Whether we are physically together or remote, working part-time or full-time, newly employed, or a long-serving employee, we all play a collective role in the well-being of our work environment. A great work environment makes for happier employees and improved productivity. What can we do to create a positive space for everyone? Dr. Lisa Elsinger, a wellness program manager at Broward College, provides some tips for building healthy relationships with co-workers.

When we think about health and well-being, it’s common for diet and exercise to be first on the list. We often emphasize individual actions people can take to improve health. Of course, our own lifestyles are a major predictor of our overall health and ability to function, but a critical component of our health is our relationships, including those with our co-workers.

The way we treat one another at work influences our stress levels, focus and productivity, mood, and engagement in the organization. It can also affect our sleep, energy levels, confidence, self-efficacy, and many other facets of personal life. When you have a workplace where people feel connected and supportive of each other, the environment feels more invigorating and empowering even during the most challenging times.

Attitudes and energy are often sensed without a person even speaking, and while the potential for misinterpretation exists, overall, we’re pretty adept at gauging the atmosphere in a group of people. You’ve likely heard someone say, “the excitement in the room” or “the energy was contagious.” On an individual level, we all know people who seem to brighten a room or with whom we feel a greater degree of comfort. These feelings validate the notion that we can affect each other just by our presence. Over the last year, our transition to work from home has not diminished the effect of attitude and energy even in a virtual room.

Words and actions emanate from our attitudes and beliefs. In the professional environment, they have the power to influence collaboration, quality of work, organizational culture, and the entire employee experience. Getting to know colleagues personally helps foster positive relationships and the sense of belonging, which is an important contributor to mental and physical health.

Collective well-being is more than getting along with co-workers and functioning well as a team. It denotes a genuine caring with actions that demonstrate inclusivity, empathy, and compassion for each person. Respecting each individual’s personal traits, lifestyles, and cultural practices, and appreciating the richness of a diverse workforce creates a strong and nurturing community.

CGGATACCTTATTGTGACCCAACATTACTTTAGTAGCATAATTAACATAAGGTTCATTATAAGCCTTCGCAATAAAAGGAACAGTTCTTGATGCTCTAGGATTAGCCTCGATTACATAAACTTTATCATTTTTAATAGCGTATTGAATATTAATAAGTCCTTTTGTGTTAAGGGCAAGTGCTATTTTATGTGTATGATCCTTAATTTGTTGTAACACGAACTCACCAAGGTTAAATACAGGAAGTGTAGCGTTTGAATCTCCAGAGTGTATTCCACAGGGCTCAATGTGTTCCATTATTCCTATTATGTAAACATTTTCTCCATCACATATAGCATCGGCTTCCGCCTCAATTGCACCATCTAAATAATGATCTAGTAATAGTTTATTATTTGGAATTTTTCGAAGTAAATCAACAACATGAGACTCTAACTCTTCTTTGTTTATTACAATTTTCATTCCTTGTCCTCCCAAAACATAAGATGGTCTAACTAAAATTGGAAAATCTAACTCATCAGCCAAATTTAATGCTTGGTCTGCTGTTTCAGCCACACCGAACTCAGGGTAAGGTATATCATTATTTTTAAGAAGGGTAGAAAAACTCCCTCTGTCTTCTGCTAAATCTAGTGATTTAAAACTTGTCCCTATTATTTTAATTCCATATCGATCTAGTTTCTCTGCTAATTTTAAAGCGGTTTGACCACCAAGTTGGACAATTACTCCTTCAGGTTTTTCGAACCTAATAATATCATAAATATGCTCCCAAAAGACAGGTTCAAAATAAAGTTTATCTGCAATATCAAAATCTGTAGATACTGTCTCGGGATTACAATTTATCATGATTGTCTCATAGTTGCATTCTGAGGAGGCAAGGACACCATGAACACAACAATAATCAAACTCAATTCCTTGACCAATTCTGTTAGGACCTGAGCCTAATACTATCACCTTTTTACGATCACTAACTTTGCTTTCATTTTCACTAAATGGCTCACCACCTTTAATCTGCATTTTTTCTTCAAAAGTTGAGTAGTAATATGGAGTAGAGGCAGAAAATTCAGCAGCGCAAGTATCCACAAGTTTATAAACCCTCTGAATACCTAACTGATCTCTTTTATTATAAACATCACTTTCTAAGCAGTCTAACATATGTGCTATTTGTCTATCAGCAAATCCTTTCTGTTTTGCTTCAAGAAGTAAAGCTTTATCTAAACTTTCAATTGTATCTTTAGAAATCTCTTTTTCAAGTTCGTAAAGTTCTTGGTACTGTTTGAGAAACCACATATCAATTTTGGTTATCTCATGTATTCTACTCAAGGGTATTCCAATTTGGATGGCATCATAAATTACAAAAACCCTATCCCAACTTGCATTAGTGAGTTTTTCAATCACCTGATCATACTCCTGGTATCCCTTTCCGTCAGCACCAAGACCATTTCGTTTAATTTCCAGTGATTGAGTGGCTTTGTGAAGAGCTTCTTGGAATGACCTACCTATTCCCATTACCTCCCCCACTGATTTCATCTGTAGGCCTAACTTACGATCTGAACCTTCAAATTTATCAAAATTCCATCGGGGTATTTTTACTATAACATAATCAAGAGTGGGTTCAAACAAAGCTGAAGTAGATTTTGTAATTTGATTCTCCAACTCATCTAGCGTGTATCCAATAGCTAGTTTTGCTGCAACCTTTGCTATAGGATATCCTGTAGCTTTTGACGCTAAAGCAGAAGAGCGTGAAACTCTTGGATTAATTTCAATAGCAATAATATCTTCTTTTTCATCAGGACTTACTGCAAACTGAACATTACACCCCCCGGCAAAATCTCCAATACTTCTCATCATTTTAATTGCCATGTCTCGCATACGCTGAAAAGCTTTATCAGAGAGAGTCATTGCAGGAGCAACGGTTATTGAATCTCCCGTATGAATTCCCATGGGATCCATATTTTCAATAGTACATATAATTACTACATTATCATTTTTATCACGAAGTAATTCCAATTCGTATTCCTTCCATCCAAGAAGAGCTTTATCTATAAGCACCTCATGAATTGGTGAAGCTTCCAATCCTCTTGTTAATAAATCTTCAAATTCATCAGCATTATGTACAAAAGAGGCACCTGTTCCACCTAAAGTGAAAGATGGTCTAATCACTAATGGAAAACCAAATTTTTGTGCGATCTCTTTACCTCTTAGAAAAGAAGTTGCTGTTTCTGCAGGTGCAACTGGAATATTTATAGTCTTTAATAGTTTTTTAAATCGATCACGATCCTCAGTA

Whether we are physically together or working remotely, consider these tips on how each of us can contribute to collective well-being in the workplace:

  • Be a welcoming and friendly presence even during inordinately busy and stressful days
  • Stay calm during crisis: think clearly and avoid panicking or losing composure
  • Demonstrate reliability: be trustworthy and maintain confidentiality
  • Exude strong morals and values: high self-standards and act with integrity
  • Stay humble: not self-aggrandizing, acknowledge others for their work and contributions
  • Share the workload: be collaborative; offer help when possible and distribute teamwork equitably
  • Help others succeed: take pleasure at people’s successes, avoid being competitive
  • Take a clear stand on issues that matter, with tact and confidence
  • Promote inclusivity: appreciate and acknowledge the value of a diverse workplace
  • Respect individual health
    • Avoid coercing co-workers into “fitness challenges” if they are reluctant, or consuming foods that they must avoid or prefer to avoid
    • Do promote simple healthy activities such as taking brief frequent breaks during the workday
    • Prioritize your own self-care, set boundaries, and maintain healthy habits – feeling well leads to doing well, which includes relationships and communication

As people continue working from home or begin to transition back to the office, we want to ensure that organizations are ready to adapt to the future of the workplace, no matter what that looks like. While we are not entirely responsible for people’s feelings and actions, we all play a critical role in the collective well-being of our workplace.

Lisa Elsinger, PhD, is a lifelong advocate for taking care of mind, body, and spirit, so people can live with vitality and give their best to the world. She leads the Live Well wellness program at Broward College, where she integrates health and well-being into employee experience and organizational culture-building strategy. Dr. Elsinger values being immersed in Broward College’s altruistic initiatives, advocating for student and community health, and empowering people to share their stories to support and inspire others.
Empowerment Broward College Employees Broward College Leadership